National Trust adds colour to Kent with walking festival

National Trust adds colour to Kent with walking festival

The National Trust has unveiled some of its most colourful places and stories in Kent ahead of its Great British Walk 2014. A seven week walking festival, the Great British Walk encourages everyone to explore the outdoors and discover vibrant National Trust’s spaces on foot. A vast and varied selection of walks is available, from those chosen by the public to handpicked walks from National Trust experts.

Running from 8 September to 24 October, this year’s Great British Walk has uncovered some of the region’s most colourful vistas, stories, characters and objects to see on a walk. Take a stroll through an incredible landscape of colour this autumn, and don’t miss the top colourful choices in Kent, many of which can only be seen during the walking festival:

Knole – in the last surviving deer park in Kent, Knole’s guided walks provide the perfect chance to see the golden hue of the wild deer, glimpse sunlight through the autumnal reds and browns of the ancient oak trees and spot mottled greys of fungi in the undergrowth. Inside, one of the most ostentatious showrooms glows soft silver – the King’s room is home to a rare set of solid silver furniture probably from the court of Louis XIV of France. Only two of the sets survive, the other belongs to the Queen and is kept at Windsor Castle. 

Sissinghurst Castle – the home of Vita Sackville-West, Sissinghurst Castle is built of dusty pink bricks which look the most romantic from a distance. Take an estate walk for the best views of the tower and to experience the changing colours of the lakes, woodland and farmland. Climb to the top of the tower to see far reaching views across the Kentish Weald and the rosy bricks up close, or visit the exhibition in the oast house to learn more about the colourful characters of Vita and her husband Harold.  

White Cliffs of Dover – the best place in the region for those who love shades of blue – cobalt, navy, turquoise and indigo shades of the sea and sky mingle together, set off by the white of the cliffs themselves. Special guided walks from the visitor centre to South Foreland Lighthouse run on 19 September and 10 October (no booking required), otherwise pick up a map and explore the blues on your own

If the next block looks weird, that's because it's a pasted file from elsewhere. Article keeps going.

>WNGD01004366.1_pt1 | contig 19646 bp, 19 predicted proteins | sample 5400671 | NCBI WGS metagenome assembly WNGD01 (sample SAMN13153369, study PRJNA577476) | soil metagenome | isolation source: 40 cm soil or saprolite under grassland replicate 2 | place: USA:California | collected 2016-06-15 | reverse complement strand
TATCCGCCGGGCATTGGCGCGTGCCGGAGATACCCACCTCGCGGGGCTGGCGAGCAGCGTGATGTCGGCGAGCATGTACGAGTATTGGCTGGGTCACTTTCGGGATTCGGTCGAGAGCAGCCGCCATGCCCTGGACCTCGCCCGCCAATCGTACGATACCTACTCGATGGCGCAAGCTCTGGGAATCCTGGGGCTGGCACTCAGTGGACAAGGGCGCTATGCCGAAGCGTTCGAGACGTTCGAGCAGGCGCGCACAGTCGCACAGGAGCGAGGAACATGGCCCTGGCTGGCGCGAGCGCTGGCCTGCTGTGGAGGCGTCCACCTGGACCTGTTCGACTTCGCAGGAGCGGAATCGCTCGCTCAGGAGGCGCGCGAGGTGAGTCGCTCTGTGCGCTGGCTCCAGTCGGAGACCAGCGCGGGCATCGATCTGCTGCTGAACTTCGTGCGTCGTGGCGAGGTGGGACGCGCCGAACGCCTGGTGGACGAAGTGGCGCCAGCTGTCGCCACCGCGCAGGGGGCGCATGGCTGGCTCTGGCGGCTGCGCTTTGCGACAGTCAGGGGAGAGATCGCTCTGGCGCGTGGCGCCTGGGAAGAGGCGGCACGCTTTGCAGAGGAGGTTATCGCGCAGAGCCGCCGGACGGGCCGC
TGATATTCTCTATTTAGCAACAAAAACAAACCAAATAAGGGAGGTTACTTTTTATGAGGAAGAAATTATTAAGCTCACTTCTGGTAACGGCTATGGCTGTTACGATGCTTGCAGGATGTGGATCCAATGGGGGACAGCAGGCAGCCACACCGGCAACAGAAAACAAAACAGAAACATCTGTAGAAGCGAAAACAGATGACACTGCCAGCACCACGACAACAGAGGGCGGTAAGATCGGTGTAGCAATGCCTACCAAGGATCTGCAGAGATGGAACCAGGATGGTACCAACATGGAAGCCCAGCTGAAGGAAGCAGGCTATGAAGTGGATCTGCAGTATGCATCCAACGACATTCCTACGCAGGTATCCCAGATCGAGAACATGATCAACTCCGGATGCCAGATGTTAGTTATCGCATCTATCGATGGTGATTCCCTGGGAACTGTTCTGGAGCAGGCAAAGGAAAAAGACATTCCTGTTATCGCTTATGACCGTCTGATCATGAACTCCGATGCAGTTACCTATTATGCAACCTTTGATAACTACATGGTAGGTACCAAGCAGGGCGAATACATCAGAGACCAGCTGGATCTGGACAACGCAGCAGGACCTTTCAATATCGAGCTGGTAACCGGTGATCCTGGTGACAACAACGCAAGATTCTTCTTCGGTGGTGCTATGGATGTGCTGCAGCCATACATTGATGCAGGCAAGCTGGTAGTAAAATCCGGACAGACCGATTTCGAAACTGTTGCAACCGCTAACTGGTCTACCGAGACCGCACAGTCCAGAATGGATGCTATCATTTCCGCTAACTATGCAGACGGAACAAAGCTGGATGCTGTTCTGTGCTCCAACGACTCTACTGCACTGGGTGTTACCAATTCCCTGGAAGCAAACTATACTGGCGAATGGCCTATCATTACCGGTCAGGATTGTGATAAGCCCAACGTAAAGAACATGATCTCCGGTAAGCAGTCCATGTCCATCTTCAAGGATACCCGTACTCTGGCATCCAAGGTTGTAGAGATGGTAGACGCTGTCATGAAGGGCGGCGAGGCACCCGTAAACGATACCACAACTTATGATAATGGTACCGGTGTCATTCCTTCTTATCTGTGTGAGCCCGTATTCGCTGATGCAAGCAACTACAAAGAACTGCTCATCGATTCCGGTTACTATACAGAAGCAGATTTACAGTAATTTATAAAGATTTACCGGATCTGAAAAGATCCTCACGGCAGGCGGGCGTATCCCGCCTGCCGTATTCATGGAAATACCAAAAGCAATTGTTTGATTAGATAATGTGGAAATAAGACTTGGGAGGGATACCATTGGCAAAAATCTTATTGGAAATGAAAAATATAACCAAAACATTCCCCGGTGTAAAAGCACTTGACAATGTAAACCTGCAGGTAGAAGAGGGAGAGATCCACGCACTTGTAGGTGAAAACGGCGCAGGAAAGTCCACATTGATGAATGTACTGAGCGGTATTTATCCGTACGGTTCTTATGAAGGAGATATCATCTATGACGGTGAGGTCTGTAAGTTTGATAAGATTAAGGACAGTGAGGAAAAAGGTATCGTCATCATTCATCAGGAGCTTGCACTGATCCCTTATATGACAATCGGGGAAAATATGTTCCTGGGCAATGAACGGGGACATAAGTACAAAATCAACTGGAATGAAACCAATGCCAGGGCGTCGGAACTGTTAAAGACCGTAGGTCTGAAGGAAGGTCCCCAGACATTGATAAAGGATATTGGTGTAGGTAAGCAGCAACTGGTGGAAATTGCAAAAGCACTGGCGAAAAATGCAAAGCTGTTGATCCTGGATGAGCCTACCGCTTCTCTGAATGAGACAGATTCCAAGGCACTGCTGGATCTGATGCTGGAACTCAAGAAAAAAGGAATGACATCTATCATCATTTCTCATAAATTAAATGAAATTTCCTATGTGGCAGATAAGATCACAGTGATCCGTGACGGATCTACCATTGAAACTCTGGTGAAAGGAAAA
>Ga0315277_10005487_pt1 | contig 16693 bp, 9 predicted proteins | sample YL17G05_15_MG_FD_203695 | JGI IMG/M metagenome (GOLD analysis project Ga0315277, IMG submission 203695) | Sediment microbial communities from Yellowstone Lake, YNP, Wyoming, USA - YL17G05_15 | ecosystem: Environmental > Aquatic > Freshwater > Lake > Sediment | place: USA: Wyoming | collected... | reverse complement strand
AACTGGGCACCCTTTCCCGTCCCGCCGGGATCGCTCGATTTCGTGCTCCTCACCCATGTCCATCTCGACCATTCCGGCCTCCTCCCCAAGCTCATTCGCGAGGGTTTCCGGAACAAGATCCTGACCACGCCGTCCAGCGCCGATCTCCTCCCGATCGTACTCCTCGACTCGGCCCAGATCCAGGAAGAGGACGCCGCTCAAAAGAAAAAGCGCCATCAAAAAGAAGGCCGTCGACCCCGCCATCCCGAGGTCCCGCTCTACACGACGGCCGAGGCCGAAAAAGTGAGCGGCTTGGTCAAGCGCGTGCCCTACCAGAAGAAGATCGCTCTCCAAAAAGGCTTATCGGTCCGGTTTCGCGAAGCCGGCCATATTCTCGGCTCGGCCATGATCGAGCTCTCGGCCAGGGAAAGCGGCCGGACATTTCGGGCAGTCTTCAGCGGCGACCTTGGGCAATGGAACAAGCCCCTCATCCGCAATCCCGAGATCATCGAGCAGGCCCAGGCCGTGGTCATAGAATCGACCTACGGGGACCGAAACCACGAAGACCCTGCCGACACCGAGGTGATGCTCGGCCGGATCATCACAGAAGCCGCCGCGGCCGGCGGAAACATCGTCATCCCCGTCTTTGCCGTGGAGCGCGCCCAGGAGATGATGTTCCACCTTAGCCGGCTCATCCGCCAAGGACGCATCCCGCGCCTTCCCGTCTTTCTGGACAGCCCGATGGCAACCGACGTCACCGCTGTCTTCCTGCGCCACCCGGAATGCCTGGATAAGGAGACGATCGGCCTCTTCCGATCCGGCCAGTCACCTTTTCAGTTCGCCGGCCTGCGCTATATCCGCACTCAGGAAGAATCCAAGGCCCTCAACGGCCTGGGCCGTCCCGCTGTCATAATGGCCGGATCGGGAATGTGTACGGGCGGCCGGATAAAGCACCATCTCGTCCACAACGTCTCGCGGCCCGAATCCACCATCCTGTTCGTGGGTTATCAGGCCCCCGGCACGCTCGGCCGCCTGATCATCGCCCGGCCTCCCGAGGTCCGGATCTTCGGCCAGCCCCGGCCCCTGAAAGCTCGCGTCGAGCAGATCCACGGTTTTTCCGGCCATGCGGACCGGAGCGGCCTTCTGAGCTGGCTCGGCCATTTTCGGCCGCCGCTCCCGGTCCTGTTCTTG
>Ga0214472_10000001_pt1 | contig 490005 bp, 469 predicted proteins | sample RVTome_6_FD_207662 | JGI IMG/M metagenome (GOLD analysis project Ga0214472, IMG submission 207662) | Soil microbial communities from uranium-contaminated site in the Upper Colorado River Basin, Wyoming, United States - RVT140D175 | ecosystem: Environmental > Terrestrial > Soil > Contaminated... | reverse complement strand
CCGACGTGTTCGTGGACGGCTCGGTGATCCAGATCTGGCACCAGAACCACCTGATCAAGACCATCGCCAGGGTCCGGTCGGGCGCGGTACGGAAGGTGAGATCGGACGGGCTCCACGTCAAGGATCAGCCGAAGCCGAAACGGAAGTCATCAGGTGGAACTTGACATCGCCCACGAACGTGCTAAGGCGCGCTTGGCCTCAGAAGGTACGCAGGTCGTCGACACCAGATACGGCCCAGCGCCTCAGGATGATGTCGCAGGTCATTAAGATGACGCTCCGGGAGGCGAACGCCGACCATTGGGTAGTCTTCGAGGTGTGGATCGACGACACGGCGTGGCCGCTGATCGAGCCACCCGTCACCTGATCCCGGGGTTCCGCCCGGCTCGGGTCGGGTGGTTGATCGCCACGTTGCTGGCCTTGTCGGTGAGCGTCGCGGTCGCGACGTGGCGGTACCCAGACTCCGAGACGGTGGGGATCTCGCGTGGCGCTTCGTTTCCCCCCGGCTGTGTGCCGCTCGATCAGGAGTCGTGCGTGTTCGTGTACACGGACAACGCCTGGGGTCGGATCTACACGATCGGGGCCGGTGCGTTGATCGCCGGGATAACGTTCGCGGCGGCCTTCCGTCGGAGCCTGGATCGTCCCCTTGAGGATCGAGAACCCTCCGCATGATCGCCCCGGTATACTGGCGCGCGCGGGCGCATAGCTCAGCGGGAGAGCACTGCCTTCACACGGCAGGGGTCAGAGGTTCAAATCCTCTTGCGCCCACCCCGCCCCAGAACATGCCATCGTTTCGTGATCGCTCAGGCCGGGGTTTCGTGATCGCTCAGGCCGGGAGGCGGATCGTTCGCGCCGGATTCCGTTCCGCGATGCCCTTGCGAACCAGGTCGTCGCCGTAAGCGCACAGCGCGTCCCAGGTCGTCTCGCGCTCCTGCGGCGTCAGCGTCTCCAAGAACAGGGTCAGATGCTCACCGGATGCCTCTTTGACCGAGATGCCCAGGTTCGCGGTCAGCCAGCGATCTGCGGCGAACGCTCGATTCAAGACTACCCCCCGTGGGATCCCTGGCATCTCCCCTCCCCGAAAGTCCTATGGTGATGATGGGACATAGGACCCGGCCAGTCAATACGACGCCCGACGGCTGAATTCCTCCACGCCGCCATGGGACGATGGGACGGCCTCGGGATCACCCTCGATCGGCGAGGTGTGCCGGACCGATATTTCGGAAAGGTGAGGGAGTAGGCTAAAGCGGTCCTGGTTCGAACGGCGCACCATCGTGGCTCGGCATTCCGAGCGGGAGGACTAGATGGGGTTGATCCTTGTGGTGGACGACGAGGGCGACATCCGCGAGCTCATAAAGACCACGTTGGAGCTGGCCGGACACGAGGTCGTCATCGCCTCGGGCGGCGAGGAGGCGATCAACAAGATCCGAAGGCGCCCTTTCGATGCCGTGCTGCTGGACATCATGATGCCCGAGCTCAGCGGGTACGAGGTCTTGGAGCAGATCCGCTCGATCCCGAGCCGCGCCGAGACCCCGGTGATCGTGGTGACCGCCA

Chartwell – take the circular estate walk through the woodland to see the best view of the house and its bright red bricks. The family home of Sir Winston Churchill, Chartwell was where the great man himself could relax and enjoy his favourite hobbies, including painting. The studio in the garden is literally full of colour, including Churchill’s own palette still covered in paint, his artworks, easel and other materials on display. The multi-coloured artworks stand out against the oak floors and furnishings.

Ightham Mote – follow one of three way-marked routes around the estate to take in peaceful woodland, ancient springs and stunning views over the Kentish countryside. Those looking to go further afield can even download walks to nearby Oldbury Hill and Old Soar Manor. Inside, visit the new chapel and look up at the original 16th-century ceiling to see regal emblems associated with the union of Henry VIII and Catherine of Aragon – the red and white Tudor rose and yellow castles of Castile. On the 1 October don’t miss the opening of the painted cabinet in the chapel corridor –ornately decorated on the outside, the cabinet is a shocking bright red inside

Of the land the Trust looks after in Kent, 389 hectares is always open to the public, 1,421 hectares are within Areas of Outstanding Natural Beauty and nearly 8 kilometres are coastline cared for by the Trust.

Share pictures of your colourful walks and experiences with the National Trust this year on Twitter, Instagram and Facebook using #GBwalk. For more information on National Trust seasonal strolls and downloadable walks visit www.nationaltrust.org.uk/greatbritishwalk